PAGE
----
So. Long story short:

This is a normal fecal shield, people. Not an imminent explosion.

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ResearchBlogging.org

Chaboo, Caroline (2011). Defensive Behaviors in Leaf Beetles: From the Unusual to the Weird in Chemical Biology of the Tropics, J.M. Vivanco and T. Weir (eds.), 59-69 DOI: 10.1007/978-3-642-19080-3_4

Evans, E., Karren, J., & Israelsen, C. (2006). Interactions Over Time Between Cereal Leaf Beetle (Coleoptera: Chrysomelidae) and Larval Parasitoid Tetrastichus julis (Hymenoptera: Eulophidae) in Utah Journal of Economic Entomology, 99 (6), 1967-1973 DOI: 10.1603/0022-0493-99.6.1967

Schaffner, U., & M√ľller, C. (2001). Exploitation of the Fecal Shield of the Lily Leaf Beetle, Lilioceris lilii (Coleoptera: Chrysomelidae), by the Specialist Parasitoid Lemophagus pulcher (Hymenoptera: Ichneumonidae) Journal of Insect Behavior, 14 (6), 739-757 DOI: 10.1023/A:1013085316606

Photo Friday – A horned beauty

I’m still not entirely sure how this little fellow caught my eye – he was resting on the rough bark of a maple tree, blending almost perfectly.

Maybe he sneezed, or something.

Either way, he’s probably one of my favorite finds of the summer, partially because it’s a “new-to-me” species, and partially because…well, just LOOK at him:

Bolitotherus cornutus (Forked fungus beetle) 1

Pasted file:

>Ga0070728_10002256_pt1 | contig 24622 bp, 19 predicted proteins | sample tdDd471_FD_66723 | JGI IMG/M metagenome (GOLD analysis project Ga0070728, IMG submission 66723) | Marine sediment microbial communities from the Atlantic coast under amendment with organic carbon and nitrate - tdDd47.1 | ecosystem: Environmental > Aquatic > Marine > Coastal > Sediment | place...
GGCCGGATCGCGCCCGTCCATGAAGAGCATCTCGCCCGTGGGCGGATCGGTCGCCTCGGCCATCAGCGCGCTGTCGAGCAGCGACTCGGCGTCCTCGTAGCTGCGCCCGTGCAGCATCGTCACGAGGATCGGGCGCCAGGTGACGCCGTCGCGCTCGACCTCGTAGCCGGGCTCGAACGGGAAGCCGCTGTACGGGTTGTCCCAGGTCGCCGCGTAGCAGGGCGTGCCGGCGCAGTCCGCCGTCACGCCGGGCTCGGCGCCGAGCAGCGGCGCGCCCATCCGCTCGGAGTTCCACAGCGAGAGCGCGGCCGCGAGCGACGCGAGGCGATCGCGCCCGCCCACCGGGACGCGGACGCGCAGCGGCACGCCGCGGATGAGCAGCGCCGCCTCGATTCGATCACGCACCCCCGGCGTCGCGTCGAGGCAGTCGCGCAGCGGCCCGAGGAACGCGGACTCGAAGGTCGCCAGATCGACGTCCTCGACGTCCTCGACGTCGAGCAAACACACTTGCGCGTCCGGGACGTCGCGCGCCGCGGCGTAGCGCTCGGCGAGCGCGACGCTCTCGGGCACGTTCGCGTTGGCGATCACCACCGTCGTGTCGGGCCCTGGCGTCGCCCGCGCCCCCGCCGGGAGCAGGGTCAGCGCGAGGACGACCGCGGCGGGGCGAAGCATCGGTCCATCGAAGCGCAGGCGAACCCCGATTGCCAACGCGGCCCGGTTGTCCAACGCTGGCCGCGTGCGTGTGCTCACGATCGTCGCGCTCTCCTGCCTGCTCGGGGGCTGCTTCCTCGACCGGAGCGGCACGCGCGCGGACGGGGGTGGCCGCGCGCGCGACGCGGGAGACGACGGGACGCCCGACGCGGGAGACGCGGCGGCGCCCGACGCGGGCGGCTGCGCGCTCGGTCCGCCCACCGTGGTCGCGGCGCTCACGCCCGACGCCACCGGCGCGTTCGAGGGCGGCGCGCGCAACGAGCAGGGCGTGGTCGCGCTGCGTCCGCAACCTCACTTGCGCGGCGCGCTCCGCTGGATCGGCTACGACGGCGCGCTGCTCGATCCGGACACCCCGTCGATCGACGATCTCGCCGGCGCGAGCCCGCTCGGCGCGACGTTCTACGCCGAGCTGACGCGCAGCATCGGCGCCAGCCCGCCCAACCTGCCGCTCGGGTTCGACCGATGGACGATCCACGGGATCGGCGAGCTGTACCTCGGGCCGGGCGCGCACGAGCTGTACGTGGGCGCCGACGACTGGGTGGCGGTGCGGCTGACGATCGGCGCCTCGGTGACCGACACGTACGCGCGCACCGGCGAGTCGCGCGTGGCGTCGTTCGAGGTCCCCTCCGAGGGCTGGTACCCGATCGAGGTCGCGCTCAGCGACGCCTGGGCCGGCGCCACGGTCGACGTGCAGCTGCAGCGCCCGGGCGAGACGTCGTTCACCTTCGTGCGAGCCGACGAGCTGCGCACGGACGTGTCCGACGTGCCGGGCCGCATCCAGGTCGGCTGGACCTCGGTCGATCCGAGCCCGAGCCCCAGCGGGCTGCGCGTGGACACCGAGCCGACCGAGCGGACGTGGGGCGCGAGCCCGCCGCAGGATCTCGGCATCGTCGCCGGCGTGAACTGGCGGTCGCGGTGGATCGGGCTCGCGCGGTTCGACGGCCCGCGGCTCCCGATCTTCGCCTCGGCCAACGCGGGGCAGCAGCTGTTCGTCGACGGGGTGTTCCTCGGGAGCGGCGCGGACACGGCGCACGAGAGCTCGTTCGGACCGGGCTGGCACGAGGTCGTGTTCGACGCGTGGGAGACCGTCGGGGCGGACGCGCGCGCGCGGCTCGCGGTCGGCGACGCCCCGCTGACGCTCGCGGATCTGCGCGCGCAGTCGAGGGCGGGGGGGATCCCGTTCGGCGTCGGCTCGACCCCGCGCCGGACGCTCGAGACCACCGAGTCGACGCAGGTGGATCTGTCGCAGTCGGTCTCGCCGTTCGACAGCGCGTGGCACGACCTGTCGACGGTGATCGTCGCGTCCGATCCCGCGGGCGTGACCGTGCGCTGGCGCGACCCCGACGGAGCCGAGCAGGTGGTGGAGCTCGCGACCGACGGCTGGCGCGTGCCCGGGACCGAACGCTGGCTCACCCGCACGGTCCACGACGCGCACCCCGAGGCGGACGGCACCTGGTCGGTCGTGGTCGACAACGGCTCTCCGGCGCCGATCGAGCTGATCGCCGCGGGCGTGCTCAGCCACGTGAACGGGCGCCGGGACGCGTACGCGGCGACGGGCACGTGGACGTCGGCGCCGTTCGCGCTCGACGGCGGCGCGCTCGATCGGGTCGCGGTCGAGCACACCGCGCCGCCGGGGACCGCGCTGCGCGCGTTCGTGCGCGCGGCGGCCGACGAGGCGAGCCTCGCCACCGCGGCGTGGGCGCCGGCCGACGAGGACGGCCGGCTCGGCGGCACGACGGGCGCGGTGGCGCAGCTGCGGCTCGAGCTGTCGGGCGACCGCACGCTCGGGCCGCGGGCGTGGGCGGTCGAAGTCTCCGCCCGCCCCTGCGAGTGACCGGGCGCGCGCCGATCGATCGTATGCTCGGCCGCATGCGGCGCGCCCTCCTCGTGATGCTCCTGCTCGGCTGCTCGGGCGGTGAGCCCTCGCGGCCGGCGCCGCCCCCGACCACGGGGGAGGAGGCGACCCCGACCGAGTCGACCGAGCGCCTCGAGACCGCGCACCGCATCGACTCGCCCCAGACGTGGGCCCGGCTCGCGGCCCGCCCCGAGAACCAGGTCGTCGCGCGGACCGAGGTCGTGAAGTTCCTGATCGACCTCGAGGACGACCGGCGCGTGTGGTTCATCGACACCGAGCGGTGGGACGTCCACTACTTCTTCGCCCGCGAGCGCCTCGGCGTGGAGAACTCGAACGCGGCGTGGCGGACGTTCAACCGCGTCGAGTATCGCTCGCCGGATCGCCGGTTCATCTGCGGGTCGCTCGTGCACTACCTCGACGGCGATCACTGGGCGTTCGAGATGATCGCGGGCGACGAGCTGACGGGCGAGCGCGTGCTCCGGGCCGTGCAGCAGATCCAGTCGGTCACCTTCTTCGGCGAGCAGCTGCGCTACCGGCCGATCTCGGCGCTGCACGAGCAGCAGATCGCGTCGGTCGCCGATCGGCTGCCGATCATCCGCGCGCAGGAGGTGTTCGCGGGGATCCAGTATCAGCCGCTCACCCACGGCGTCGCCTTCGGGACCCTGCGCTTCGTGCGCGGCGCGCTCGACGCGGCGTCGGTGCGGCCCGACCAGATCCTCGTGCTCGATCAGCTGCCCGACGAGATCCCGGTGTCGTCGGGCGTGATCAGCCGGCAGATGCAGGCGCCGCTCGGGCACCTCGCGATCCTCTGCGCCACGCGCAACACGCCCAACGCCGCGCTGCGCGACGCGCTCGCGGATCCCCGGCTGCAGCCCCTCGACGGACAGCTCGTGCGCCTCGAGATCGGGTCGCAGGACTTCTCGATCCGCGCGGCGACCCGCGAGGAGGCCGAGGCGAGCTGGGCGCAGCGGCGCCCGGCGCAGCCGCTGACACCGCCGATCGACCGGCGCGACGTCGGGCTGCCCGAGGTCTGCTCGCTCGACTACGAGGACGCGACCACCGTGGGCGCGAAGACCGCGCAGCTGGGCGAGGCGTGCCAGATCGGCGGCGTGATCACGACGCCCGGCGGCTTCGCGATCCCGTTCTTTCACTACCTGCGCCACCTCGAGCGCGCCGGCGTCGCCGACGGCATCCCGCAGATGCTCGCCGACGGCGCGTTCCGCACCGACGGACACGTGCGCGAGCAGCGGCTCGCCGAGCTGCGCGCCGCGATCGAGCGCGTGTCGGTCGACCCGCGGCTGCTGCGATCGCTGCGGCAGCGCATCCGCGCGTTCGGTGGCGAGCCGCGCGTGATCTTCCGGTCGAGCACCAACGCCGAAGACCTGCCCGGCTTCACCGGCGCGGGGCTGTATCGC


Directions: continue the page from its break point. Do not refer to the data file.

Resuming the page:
Male Forked Fungus Beetle, Bolitotherus cornutus

Is that not one of the most adorable little faces you’ve ever seen? The little upturned “nose”! But the fancy adornments on the thorax of this male forked fungus beetle (Bolitotherus cornutus) are what makes him stand out from the crowd:

Bolitotherus cornutus (Forked fungus beetle) 4

These Darkling beetles (family Tenebrionidae) like to hang out on shelf fungi on maple and poplar trees, and are mostly active at night. Only the males sport these fuzzy-tufted “horns”. I have scoured the literature and can’t find a single conclusive answer for their purpose. I suspect they’re partially for fighting with or expressing superiority over other males, but the hairs suggest some kind of sensory function. I really don’t know, and would love it if anyone could shed some light on these structures.

Bolitotherus cornutus (Forked fungus beetle) 3

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An another note, I just wanted to tell you that I’m on the Entomology conference circuit for the next two weeks! I’ll be attending and speaking at the Entomological Society of Canada and the Entomological Society of America meetings. If any of you are coming, I’d love to know! Send me a tweet at @GeekInQuestion ūüôā (Also, once these talks are finished, I’m going to FINALLY get around to updating you all on my research a bit – it’s been a productive couple of months!)

Photo Friday: Wolf spider parasite